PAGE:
This sets the stage for tomorrow's conclusion of the Fed's two-day monetary policy meeting, which is highly expected to bring a third rate hike of this year. The accompanying updated Fed projections and subsequent final press conference by Chairwoman Janet Yellen are likely to garner the most attention as the markets try to determine the pace of rate hikes in 2018. As noted in the latest Schwab Market Perspective: The Big Picture Heading into 2018, there doesn’t appear to be any waning in the desire by the Federal Reserve to continue normalizing policy. However, with Jerome Powell taking over the Fed chair position in 2018, and several new members set to be appointed, uncertainty is elevated. Judging by the comments from Powell during his confirmation hearings, continuity and transparency are priorities; but if inflation should flare up, or growth start to lag, the Fed may be challenged early in the new regime.
Tomorrow's domestic docket will also include weekly MBA mortgage applications.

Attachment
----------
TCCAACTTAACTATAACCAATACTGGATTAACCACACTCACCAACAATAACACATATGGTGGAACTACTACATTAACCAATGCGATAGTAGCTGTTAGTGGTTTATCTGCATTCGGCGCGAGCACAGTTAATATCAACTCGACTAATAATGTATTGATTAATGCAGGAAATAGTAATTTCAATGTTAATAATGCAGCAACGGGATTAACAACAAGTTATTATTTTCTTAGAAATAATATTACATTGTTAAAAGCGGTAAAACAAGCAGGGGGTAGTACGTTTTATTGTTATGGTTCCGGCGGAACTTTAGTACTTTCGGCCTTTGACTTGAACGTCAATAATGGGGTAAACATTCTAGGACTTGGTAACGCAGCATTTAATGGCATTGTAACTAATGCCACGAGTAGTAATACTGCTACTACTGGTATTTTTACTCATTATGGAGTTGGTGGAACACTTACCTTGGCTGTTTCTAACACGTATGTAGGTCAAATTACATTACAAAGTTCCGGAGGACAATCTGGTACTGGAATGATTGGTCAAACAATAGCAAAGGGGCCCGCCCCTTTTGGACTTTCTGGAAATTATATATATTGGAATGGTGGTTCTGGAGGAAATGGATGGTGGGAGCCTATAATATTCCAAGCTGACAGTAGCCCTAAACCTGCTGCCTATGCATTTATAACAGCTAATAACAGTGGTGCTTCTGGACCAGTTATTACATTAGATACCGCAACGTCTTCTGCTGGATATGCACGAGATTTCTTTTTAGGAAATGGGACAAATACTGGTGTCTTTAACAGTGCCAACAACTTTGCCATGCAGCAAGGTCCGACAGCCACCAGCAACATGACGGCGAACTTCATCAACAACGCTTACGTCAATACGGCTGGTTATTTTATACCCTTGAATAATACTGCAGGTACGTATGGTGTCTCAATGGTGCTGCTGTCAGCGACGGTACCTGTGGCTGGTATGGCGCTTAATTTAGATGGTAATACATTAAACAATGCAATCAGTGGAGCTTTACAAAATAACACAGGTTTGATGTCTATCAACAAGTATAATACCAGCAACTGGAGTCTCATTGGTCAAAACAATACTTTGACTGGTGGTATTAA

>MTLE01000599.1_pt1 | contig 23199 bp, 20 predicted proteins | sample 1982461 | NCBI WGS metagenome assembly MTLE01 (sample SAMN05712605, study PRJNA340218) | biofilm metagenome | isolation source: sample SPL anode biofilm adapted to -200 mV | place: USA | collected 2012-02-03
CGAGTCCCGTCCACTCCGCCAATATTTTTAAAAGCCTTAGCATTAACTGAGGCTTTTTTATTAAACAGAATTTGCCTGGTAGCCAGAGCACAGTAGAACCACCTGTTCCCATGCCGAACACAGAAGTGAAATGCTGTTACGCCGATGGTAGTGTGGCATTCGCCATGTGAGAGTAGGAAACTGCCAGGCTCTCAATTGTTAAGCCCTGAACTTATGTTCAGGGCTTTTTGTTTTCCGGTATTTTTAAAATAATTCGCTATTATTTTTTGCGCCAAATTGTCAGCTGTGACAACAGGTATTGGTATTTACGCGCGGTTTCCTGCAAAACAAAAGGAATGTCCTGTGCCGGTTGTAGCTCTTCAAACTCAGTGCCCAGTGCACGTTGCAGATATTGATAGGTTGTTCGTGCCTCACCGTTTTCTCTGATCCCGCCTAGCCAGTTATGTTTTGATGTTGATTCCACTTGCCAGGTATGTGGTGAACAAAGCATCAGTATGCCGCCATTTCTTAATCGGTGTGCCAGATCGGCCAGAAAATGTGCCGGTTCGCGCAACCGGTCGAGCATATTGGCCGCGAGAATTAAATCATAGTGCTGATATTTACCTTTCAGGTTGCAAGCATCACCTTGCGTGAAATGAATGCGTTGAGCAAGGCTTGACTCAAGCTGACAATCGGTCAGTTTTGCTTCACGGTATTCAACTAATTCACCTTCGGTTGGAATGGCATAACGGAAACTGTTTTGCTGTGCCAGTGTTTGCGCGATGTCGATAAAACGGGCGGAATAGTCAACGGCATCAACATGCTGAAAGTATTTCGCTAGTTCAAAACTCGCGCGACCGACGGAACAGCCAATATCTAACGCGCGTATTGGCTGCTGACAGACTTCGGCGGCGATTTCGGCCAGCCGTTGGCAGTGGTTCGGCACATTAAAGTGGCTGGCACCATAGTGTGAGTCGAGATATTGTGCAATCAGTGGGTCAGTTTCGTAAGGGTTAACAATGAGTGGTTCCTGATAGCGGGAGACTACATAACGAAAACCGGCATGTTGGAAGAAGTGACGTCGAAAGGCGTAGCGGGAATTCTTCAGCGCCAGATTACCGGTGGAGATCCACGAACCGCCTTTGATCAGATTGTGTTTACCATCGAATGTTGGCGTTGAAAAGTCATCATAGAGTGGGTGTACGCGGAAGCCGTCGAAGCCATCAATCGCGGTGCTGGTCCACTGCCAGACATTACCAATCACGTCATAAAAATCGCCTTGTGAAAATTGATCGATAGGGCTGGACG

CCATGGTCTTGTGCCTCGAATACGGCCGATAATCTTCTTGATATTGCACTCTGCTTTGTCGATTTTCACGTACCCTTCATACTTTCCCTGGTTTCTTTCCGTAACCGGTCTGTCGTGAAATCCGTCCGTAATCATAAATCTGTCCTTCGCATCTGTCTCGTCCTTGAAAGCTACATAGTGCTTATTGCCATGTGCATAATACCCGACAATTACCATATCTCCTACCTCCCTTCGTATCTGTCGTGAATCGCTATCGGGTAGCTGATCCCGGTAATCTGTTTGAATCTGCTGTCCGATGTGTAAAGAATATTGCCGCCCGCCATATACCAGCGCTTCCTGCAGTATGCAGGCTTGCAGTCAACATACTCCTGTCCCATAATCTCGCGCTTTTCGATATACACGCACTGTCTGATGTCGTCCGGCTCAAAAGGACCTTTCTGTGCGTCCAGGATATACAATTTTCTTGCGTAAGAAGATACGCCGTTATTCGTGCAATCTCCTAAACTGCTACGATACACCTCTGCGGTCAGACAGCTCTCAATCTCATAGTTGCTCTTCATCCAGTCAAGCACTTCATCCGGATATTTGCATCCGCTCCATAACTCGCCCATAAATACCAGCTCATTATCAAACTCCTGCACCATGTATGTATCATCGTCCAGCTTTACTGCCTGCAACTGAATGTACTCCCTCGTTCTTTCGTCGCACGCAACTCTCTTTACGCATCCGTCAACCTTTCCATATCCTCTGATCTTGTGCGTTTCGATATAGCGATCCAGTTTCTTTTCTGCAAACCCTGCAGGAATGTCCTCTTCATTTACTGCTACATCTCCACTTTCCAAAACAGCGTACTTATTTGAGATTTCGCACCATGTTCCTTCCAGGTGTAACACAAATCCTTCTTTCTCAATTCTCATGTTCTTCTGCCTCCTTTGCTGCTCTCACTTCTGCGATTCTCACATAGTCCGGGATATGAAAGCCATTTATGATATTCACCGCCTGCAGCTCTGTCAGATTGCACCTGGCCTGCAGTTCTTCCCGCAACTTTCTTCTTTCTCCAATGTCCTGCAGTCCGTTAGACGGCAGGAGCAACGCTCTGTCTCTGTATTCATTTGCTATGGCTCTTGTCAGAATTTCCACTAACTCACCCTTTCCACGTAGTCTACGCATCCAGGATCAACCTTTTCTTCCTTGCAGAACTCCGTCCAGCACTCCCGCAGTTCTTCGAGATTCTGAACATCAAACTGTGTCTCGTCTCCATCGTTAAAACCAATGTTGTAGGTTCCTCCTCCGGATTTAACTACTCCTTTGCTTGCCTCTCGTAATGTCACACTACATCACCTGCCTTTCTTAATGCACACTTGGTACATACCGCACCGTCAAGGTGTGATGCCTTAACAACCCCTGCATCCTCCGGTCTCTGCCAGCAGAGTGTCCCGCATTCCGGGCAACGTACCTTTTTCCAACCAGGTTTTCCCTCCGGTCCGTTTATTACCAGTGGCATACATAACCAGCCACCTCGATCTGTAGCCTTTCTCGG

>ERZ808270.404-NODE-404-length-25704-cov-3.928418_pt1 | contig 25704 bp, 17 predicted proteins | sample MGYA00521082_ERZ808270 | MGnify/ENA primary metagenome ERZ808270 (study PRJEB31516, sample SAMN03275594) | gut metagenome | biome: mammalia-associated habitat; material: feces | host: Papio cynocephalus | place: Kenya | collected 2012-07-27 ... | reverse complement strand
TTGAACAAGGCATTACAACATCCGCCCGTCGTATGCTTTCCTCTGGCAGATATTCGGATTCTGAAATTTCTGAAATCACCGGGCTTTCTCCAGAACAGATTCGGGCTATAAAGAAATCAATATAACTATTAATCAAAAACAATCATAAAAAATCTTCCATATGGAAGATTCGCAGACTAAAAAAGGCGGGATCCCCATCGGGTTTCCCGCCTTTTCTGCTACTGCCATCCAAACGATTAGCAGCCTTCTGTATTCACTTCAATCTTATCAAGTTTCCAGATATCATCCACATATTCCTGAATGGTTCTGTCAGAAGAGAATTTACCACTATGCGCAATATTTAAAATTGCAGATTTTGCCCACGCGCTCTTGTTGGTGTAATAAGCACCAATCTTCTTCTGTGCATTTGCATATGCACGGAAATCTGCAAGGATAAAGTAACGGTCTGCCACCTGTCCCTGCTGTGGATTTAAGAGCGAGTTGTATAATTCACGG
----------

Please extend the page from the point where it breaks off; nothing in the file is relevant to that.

Europe mostly higher on tech rebound, Asia mostly lower ahead of central bank decisions
European equities traded mostly to the upside, with technology issues recovering from a recent bout of weakness. Energy issues led to the upside even as crude oil prices gave back some of yesterday's rally that came amid exacerbated oil and gas supply concerns following a hairline crack found in the North Sea Forties pipeline, as well as an explosion at a natural gas plant in Austria. However, weakness in consumer discretionary and telecom issues bogged down the Spanish markets. The British pound dipped versus the U.S. dollar in choppy trading as a hotter-than-expected read on U.K. consumer price inflation was countered by festering Brexit uncertainty. The euro was lower compared to the greenback after a mixed read on German investor confidence as the current situation unexpectedly improved for this month but the expectations component declined more than expected. Bond yields in the region moved higher. The markets awaited tomorrow's Fed monetary policy decision in the U.S., which will be followed by Thursday's decisions by the European Central Bank and the Bank of England. Also, U.S. tax reform continued to be a source of market focus as the reconciliation process rolls on.